International Meeting for Autism Research (London, May 15-17, 2008): A Longitudinal Investigation of Behavioral Abnormalities in Autism

A Longitudinal Investigation of Behavioral Abnormalities in Autism

Saturday, May 17, 2008
Champagne Terrace/Bordeaux (Novotel London West)
11:30 AM
J. M. Phillips , Psychiatry and Behavioral Sciences, Stanford University, Stanford, CA
A. Y. Hardan , Psychiatry and Behavioral Sciences, Stanford University, Stanford, CA
Background: Autism is described as a chronic condition with most individuals suffering from this disorder demonstrating changes over time in the core symptom deficits and in associated behaviors. Studies suggest that many children with autism show improvements in social interaction and reduction in repetitive behaviors, but a limited number of investigations have focused on the course of emotional and behavioral trajectories.
Objectives: This investigation was conducted to examine the development of emotional and behavioral functioning in school-age children with autism and to compare them with healthy normal controls.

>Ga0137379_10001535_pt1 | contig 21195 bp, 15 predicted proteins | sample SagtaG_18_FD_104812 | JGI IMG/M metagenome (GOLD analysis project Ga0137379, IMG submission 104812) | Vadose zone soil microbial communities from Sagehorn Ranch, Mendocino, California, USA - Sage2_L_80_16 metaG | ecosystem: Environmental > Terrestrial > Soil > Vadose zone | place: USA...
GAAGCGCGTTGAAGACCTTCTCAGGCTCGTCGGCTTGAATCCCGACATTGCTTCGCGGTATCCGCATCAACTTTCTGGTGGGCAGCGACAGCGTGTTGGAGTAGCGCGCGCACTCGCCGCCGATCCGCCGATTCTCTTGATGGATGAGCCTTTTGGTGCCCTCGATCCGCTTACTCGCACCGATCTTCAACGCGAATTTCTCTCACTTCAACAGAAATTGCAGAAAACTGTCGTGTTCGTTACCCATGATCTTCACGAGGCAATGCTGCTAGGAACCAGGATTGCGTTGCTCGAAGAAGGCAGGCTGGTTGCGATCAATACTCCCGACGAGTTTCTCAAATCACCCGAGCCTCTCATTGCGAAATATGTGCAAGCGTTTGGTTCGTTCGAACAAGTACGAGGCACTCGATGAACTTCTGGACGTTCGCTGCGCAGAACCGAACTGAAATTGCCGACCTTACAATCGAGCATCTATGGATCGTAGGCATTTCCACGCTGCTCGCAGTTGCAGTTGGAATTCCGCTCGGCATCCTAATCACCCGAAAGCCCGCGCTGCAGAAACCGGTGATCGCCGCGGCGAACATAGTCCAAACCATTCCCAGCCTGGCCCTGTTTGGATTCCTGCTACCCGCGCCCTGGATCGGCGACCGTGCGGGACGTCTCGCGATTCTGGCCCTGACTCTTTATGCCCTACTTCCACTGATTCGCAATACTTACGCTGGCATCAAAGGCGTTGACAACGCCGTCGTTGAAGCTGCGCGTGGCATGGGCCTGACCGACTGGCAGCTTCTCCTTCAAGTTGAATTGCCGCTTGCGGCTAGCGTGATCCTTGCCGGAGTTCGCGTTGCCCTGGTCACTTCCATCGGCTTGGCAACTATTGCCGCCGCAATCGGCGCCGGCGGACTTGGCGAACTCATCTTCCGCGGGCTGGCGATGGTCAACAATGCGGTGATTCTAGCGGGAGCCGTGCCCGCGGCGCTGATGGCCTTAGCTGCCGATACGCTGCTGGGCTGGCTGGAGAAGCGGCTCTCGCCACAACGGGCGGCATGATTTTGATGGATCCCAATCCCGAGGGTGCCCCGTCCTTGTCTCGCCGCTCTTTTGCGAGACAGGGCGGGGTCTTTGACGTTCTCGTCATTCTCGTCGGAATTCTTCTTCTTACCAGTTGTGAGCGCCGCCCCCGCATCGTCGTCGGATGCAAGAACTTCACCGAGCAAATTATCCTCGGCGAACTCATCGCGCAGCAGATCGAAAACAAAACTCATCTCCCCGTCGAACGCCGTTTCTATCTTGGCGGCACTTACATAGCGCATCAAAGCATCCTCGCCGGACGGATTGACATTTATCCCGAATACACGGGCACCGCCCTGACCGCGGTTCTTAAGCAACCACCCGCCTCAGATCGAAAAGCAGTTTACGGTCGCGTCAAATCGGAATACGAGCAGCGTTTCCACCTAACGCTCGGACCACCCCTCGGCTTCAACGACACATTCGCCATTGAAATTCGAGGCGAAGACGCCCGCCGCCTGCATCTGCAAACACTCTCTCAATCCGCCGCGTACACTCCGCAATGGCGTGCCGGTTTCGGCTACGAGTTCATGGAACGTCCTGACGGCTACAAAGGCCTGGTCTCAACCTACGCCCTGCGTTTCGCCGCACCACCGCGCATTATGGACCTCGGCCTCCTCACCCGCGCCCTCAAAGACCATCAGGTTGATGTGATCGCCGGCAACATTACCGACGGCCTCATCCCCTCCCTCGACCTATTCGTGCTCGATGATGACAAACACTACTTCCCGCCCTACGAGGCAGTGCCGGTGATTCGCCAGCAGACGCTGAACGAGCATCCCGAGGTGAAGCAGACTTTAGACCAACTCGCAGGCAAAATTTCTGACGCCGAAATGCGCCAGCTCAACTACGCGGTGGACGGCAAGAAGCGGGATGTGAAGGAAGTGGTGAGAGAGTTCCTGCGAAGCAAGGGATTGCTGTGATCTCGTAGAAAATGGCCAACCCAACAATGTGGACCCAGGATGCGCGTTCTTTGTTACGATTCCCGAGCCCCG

Methods: Research data including the Child Behavior Checklist (CBCL) were collected from 13 boys with autism and 14 age- and gender-matched controls at baseline and at follow-up. The mean age of participants was 10.6 ± 1.4 years at baseline with an average 28.5 months interval to follow-up. The mean Full Scale IQ in the autism group was 90.8 ± 19.2, and 112.3 ± 12.9 in the control group.
Results: As expected, children with autism demonstrated clinically significant elevations (i.e. T scores ≥ 70) in several behavioral domains including Social Problems, Thought Problems, and Attention Problems at baseline and at follow-up. In contrast, no scores were elevated in the control sample at any time. Interestingly, changes in behavioral symptoms were observed between baseline and follow-up in children with autism, with these children showing significant reduction over time in overall Social Problems (p = .03); Rule Breaking Behavior (p = .026); Aggression (p = .013); Externalizing Behaviors (p = .002); and Total Problem Behaviors (p = .04). 
Conclusions: School-age children with autism demonstrate social and behavioral deficits above those seen in their typical age-mates.  However, the above findings suggest that as these children mature, they demonstrate significant improvements in social and behavioral functioning, including reductions in social deficits and problem behaviors.